The current mayor of Montreal is a lot like many other North American mayors. He dreams of cutting ribbons on new stadiums. He likes to get his picture taken doing charity events. And he is at the front lines of stalling and incompetently building bicycle infrastructure as slowly as possible, and building expensive car infrastructure to bankrupt the state.
Above is a protected bike lane that our car-mayor halted after a few meters because it would displace a couple dozen parking spots. So, a compromise was made, and a sidewalk was eliminated (in a popular city park) so that the cars could continue to chew up the landscape next to a main north-south bicycle artery. The result is as crooked as… you can finish the sentence.
Our mayor certainly isn’t alone. Like many of our recent mayors, he’s got lots of connections to people in many well-oiled places, and he thus prefers pitching P.R. curve-balls from the side of his mouth when it comes to changing transportation habits. Evidence that there’s more fast money in bribes from industry than there is in creating positive change.
A new study in the Journal of the American Planning Association estimates that in 2010 there were approximately 18.6 million parking spaces in Los Angeles County. That’s about 3.3 spaces, or 1,000 square feet, per vehicle—literally more space for each car than for each person in the county. The authors also note that the amount of parking has continued to grow over the years, from around 2.5 million spaces in 1930, to 12 million in 1970, to 18.6 million in 2010. That data is over 5 years old, so don’t be surprised if we’re approaching the 19 million mark by now.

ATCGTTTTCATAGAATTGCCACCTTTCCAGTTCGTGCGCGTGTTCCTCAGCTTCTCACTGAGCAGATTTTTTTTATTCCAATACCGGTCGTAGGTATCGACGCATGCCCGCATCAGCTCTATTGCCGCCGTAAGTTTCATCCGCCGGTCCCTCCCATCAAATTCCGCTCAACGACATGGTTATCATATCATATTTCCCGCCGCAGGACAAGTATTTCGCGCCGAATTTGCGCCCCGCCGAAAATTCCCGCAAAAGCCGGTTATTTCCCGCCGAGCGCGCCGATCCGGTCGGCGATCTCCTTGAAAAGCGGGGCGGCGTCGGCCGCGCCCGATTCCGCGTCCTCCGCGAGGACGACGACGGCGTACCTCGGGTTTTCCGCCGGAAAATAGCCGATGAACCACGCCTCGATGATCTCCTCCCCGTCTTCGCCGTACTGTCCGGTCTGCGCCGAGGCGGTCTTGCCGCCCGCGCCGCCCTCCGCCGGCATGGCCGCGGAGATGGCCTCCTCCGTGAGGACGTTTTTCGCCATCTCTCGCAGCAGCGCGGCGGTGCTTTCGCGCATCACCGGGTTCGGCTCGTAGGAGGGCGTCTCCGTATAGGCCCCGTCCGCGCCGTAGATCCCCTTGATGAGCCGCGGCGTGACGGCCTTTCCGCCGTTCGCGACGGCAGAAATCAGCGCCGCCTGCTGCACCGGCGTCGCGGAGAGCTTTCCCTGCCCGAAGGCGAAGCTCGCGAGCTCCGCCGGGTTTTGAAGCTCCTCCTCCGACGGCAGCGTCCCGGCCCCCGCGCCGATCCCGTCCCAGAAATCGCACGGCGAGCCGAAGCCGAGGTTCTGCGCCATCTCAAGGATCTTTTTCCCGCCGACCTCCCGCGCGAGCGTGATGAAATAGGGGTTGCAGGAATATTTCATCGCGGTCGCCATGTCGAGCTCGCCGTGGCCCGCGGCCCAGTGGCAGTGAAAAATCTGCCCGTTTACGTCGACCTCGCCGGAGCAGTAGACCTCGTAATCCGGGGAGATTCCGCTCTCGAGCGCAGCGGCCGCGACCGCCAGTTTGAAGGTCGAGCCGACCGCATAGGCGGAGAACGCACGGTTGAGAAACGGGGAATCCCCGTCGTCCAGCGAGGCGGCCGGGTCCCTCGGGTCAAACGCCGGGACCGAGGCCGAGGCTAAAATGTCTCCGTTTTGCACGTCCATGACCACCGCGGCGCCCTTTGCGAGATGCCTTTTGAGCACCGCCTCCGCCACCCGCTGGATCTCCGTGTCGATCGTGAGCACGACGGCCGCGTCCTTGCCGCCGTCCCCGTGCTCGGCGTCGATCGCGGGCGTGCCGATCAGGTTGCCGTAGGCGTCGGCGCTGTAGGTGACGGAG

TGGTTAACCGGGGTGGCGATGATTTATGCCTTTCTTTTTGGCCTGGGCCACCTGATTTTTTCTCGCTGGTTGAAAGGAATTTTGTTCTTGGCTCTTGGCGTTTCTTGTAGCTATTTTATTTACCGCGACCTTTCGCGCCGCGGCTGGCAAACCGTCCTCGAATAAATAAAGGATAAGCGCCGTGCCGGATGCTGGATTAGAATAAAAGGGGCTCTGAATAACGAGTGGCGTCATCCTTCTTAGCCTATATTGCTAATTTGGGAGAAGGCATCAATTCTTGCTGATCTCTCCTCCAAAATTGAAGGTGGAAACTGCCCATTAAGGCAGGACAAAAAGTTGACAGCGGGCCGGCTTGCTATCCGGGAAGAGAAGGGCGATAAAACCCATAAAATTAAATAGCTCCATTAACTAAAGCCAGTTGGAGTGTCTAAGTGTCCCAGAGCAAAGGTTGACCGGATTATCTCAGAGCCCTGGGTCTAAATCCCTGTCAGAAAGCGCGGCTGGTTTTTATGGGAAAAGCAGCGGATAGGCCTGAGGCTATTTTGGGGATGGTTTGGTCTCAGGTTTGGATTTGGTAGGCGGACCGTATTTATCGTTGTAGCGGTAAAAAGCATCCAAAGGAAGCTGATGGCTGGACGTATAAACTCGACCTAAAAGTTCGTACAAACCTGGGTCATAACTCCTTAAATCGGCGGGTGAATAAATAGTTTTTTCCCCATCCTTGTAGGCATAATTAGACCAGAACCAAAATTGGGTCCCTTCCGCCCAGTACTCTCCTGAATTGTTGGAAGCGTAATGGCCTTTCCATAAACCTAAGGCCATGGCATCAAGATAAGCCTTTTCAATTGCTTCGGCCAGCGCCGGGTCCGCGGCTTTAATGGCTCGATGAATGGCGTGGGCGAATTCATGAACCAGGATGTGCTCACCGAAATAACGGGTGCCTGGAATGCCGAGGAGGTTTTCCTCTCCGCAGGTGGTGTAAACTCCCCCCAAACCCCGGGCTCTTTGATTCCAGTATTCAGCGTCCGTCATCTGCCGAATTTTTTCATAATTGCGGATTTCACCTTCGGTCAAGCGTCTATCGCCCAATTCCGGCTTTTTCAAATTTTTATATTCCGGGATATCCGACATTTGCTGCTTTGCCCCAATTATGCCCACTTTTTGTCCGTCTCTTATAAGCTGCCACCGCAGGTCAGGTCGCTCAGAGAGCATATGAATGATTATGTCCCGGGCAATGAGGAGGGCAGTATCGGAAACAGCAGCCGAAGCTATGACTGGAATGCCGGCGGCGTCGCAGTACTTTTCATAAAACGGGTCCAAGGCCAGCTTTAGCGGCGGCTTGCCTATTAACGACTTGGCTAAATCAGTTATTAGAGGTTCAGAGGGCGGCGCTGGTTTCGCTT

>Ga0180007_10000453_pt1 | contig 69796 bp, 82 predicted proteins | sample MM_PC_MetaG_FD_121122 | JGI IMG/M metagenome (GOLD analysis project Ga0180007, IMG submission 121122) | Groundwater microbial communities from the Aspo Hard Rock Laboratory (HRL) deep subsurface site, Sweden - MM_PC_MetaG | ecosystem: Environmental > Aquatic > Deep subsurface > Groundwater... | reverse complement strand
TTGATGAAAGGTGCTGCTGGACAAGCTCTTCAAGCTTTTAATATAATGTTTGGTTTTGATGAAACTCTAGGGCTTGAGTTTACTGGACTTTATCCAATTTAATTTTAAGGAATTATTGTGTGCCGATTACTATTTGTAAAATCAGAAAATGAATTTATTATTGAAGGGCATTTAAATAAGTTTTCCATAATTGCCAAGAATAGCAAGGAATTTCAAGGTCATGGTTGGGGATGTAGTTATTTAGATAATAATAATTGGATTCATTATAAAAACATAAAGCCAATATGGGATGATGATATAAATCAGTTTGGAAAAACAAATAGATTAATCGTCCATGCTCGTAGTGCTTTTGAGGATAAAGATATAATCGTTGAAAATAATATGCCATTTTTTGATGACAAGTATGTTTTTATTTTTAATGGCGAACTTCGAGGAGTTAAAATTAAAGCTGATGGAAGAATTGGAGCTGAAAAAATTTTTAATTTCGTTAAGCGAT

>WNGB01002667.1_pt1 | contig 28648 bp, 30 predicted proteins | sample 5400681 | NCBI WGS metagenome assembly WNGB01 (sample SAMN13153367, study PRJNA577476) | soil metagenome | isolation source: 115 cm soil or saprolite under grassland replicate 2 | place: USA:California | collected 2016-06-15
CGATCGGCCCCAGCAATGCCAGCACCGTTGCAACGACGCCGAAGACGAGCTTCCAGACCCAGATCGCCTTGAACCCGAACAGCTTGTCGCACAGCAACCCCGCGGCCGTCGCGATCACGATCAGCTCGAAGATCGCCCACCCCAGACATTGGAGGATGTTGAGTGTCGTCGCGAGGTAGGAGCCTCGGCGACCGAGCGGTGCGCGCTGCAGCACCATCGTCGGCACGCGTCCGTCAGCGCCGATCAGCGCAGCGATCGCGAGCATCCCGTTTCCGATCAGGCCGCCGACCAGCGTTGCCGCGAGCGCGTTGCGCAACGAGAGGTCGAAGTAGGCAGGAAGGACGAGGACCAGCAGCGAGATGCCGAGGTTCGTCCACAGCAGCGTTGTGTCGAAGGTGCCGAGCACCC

It seems logical that the way to reduce car congestion is to widen roads and build more parking. But this is exactly what Los Angeles has been doing for the last 50 years, and the results are: Los Angeles is 70% asphalt, and totally congested!
But one more tragic result of accomodating the car (instead of humans) is the illustration above courtesy of Better Institutions. The city-for-the-car is a dysfunctional moonscape with a massive parking crater where its heart ought to be.
photo source: Scrape TV
A recent blog article by Howie Chong mentions that there is much more statistical justification for making helmets mandatory for car drivers and passengers than for bicycles (if safety is the concern), and that pedestrians have as much chance of sustaining head injuries as cyclists do. The article (link below) goes on to describe how a cyclist wearing a helmet actually may increase the danger of an accident with an automobile.
Risk of head injury per million hours travelled
- Cyclist – 0.41
- Pedestrian – 0.80
- Motor vehicle occupant – 0.46
- Motorcyclist – 7.66
Source: Why It Makes Sense to Bike Without a Helmet
I’ve cycled to the top of Mount Royal every New Year’s Day for the last 14 years. This year, I decided to introduce a new tradition: Cola Ice.
What is Cola Ice? Well, when it’s below freezing outside, the cola gradually freezes starting on the outside, forming a skin of beige slush. But just before it’s frozen solid, there’s a delicious core of concentrated liquid in the center which is about ten times as strong in flavor as regular, unfrozen cola. Sort of like a cola espresso.
This year, at -18, the cola took 45 minutes to freeze to perfection.
One word of warning for anyone trying this: when you open the Cola Ice, it explodes like it’s been shaken. Try to set it down somewhere to let the excess fizz pour out. Then pop the iced up bottleneck open with your tongue, squeeze the excess slush from the neck of the bottle, and enjoy.